Make Time

Make Time

Jake Knapp and John Zeratsky | Read on 2 May 2021

Make Time is a book for time dorks by time dorks. Jake Knapp and John Zeratsky. Jake is an ex Googler and John ex YouTuber and ex Googler. Both found their true passion and pivoted from full time jobs using techniques described in their book.

Make Time is not about solving problems of our busy schedules. It does not share secrets how to clear our calendars. Nor will it give us back the time we lost on Facebook or YouTube. It is however about finding time for those things that we are passionate about. Make Time proposes a very simple approach how to carve out small chunks of time for the topics that are close to our hearts.

Jake and JZ introduce two concepts that help explain why we are so busy and why we never have time. They define them as Busy Bandwagon and Infinity Pool.  

The former is what our culture tends to encourage. Being busy is perceived as something to be proud of, something that we should all strive for. At work, when someone asks how you are, the first thing you tend to say is "I'm busy". I've heard people say "great, but I'm more busy". Society sometime has that perception that if you are not "busy", then there must be something wrong with you.

The latter is about constant and endless distractions. These days there are so many of them. We spend so much time being distracted that it is almost a full time job. Statistics across countries show that we now spend more time on our mobile devices than on watching TV. . .  and an average American spends close to four hours per day watching telly. No matter the education level, the income or the background. This is applicable to us all. At the same time IT companies are great at developing technologies targeted to capture and keep our attention. Think about the time when you have just watched a video on YouTube or read an article on BBC. As soon as you were finished, there was another video or another article  waiting for you.

Combining the Busy Bandwagon and Infinity Pools we are doomed.

Or not?

John and JZ suggest a very simple framework that falls into four categories

  • Highlight
  • Laser
  • Energize
  • Reflect

First, there is the Highlight. The main and the most important task of the day. Our priority. This could be anything - spending time with your kids, writing a draft chapter for your book, catching up on e-mails. Whatever it is,  you get it done. The Highlight is not the only item you do; there are other. That however depends on you and your schedule.

How do you select your Highlight? The simplest approach is to choose between what is Urgent, what gives you Satisfaction and what brings you Joy. If that doesn't work you can research all of the other sixteen tactics suggested in the book.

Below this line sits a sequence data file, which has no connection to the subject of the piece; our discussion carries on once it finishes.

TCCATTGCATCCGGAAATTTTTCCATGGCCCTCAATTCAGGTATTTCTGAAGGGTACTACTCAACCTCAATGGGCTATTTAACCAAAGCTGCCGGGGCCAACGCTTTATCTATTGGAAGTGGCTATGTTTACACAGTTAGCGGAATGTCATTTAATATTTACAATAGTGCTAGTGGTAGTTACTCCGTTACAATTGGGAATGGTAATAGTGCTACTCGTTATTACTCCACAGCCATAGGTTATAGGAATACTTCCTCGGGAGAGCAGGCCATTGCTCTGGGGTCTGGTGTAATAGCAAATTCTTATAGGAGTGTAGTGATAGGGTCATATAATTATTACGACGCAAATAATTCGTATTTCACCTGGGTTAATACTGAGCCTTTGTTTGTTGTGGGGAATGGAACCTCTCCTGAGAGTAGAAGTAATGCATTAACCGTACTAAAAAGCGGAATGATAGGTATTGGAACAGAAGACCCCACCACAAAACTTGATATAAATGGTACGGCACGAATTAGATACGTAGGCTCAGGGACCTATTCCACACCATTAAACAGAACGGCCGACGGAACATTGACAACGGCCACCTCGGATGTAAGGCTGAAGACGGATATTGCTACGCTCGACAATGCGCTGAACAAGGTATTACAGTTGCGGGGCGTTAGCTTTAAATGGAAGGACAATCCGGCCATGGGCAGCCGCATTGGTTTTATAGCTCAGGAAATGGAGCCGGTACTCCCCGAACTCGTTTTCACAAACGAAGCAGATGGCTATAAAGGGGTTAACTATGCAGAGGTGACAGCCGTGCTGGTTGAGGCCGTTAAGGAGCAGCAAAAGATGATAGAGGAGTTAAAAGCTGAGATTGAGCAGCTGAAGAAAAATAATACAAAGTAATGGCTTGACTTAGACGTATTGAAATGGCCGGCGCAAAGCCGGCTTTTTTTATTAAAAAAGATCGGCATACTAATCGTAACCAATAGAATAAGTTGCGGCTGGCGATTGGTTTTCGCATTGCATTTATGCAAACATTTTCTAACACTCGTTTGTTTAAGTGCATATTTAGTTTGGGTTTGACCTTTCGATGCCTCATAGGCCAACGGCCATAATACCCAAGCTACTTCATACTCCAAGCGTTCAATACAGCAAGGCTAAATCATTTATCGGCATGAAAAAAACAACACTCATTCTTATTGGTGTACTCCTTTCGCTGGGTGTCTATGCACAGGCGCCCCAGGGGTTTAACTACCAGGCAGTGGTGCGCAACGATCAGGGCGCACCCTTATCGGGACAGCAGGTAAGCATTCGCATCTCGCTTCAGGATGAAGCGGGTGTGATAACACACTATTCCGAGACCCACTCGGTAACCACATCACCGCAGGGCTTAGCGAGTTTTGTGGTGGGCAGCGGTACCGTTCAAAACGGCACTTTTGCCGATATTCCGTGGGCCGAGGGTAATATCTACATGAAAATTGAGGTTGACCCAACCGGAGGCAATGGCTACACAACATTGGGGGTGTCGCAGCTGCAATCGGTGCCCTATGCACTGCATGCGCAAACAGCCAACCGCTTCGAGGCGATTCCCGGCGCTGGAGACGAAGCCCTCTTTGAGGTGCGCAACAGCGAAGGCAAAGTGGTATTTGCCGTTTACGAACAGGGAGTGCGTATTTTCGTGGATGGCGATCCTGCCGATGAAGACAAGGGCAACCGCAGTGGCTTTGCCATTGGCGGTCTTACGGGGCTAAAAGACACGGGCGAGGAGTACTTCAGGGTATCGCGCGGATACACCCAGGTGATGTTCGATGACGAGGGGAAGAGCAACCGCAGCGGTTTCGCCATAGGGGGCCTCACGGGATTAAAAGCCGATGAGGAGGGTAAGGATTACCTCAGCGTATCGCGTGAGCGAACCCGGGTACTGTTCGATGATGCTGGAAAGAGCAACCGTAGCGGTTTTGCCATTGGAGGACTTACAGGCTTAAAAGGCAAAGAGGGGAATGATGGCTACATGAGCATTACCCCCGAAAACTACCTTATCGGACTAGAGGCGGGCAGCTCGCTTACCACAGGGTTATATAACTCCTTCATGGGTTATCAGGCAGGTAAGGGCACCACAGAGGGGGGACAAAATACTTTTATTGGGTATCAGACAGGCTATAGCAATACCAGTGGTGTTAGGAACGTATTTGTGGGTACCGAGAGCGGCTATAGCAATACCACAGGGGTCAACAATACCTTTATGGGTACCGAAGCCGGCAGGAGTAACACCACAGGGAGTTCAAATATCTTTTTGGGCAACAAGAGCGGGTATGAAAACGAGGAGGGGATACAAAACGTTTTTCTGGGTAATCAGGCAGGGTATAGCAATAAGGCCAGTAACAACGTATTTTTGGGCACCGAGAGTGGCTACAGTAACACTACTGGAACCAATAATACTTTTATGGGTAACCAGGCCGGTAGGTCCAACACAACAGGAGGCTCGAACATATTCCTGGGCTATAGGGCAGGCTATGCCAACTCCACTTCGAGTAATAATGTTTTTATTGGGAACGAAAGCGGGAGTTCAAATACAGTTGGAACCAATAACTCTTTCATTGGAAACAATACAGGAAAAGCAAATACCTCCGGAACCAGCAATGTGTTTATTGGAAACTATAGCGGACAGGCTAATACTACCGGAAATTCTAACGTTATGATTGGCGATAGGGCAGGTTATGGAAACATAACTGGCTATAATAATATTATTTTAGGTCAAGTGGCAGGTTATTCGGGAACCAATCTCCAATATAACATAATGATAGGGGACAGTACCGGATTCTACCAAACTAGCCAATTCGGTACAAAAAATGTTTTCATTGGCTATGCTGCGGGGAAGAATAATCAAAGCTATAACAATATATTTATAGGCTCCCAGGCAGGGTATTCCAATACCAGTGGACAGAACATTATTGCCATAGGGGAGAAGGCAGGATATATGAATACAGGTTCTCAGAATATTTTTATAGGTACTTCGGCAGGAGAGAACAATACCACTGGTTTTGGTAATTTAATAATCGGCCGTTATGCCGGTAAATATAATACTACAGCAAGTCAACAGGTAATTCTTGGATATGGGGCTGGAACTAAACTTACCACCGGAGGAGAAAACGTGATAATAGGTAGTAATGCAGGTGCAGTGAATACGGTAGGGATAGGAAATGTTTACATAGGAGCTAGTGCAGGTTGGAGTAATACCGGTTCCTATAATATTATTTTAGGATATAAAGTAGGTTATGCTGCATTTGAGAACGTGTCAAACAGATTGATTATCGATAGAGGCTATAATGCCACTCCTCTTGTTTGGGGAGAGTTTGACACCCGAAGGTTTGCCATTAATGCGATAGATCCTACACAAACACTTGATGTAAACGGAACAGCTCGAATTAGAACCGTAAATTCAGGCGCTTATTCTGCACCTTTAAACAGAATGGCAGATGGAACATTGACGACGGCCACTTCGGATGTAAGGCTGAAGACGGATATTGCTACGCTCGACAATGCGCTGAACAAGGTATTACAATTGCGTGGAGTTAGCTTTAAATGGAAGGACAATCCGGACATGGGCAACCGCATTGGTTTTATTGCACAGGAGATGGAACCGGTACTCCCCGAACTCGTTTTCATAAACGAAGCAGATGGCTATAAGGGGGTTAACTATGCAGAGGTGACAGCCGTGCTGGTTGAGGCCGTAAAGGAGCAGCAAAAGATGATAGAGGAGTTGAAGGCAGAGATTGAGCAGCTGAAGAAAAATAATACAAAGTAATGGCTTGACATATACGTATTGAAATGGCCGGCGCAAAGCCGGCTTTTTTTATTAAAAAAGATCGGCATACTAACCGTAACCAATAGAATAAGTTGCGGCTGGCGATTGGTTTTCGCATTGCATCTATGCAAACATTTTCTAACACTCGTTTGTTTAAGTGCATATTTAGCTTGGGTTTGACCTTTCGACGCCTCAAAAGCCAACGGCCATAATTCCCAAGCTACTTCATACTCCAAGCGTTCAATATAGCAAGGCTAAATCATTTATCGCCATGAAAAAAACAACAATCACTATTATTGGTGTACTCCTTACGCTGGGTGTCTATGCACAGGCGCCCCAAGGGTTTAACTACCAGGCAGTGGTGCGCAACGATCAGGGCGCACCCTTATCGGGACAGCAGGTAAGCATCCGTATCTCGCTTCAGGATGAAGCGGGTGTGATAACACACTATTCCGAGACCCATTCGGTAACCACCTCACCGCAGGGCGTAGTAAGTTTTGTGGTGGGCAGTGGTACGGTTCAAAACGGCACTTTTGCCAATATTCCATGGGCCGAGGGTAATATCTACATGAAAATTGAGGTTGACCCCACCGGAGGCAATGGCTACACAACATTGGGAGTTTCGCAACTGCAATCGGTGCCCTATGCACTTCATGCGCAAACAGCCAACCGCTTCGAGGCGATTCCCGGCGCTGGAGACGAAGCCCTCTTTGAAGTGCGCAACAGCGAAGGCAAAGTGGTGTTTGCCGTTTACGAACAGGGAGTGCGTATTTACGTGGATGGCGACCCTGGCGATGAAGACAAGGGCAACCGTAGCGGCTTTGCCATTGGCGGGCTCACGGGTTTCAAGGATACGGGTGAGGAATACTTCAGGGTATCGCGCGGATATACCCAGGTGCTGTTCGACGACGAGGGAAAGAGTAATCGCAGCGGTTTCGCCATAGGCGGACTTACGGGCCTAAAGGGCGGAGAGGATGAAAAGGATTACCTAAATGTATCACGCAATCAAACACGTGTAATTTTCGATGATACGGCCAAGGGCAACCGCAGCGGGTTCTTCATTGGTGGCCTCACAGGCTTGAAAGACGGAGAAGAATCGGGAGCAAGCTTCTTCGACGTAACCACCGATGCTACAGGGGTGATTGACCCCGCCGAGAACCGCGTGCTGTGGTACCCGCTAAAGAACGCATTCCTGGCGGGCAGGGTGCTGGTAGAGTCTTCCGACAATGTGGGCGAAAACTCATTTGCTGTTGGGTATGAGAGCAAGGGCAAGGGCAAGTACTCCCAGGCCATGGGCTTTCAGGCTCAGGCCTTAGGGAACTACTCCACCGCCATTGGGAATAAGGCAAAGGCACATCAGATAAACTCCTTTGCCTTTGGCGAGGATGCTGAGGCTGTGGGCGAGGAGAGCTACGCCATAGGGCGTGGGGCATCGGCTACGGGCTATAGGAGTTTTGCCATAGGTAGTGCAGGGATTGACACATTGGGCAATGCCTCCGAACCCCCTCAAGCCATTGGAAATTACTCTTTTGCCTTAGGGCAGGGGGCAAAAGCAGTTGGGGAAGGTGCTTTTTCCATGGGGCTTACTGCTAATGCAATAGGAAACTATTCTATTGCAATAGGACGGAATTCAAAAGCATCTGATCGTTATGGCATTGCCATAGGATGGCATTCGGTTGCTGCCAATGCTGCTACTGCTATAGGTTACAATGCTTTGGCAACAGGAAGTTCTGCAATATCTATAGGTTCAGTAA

Second point - the Laser. The psychological state of mind where we are 100% focused on the task at hand. Nothing else exists. Our attention is so strong and our focus on precise that even if a bomb went off in a room next door we wouldn't have noticed. Problem is, how do you achieve that when your phone vibrates every time you receive a new text, e-mails notification keep popping up and news banners jump out unexpected. Not easy. In the book there are more than forty tactics on how to get into and stay in the Laser mode. For example:

  • wear an analogue wrist watch, avoid using smart watch.
  • put away your toys - set your phone to flight mode. No connection = no distractions.

Third is Energize. This is about the connection between your body with your brain. If you focus too much on your brain and forget your body, you will not be able to perform your best. This is not about becoming an ultra runner or an Olympic champion. This is about making sure that you are rested, energized and healthy. Drink enough water, get enough sleep, do some exercises etc. Body and brain connection here is meant in sense of tiredness, for example lack of sleep, working late into the night etc. It is not about physical injury or disability.

One item proposed here, which I highly recommend, is meditation. This can be anything; taking 15 minutes each day to think about what you are grateful for, using apps that offer guided meditation or a full blown monk-like meditation.

Underlying all of that is the fourth, and a very crucial part. Reflect. It is a simple scientific approach where we review each day and reflect on what to do differently the next. Jake and JZ outlined a form you can use, but if you don't have a book a simple reflection on what went well and what didn't. is already a good starting point.

Overall it is a great book and I highly recommend it. It's flexible. You don't need to read it back to back. You can jump around to find tactics and approaches that work for you.

What I find best about Make Time is that it makes you more intentional about what you do and how you do it. For example, select "spend time with my kids after dinner" as your highlight and do exactly that. Use Laser tactics to remove distractions (phone, iPad whatever else). Being intentional about what we do with your time is already a great step forward.

If you are interested in purchasing the book check out the following links on Amazon:

Until next time


Link to the book in English:

Link to the book in German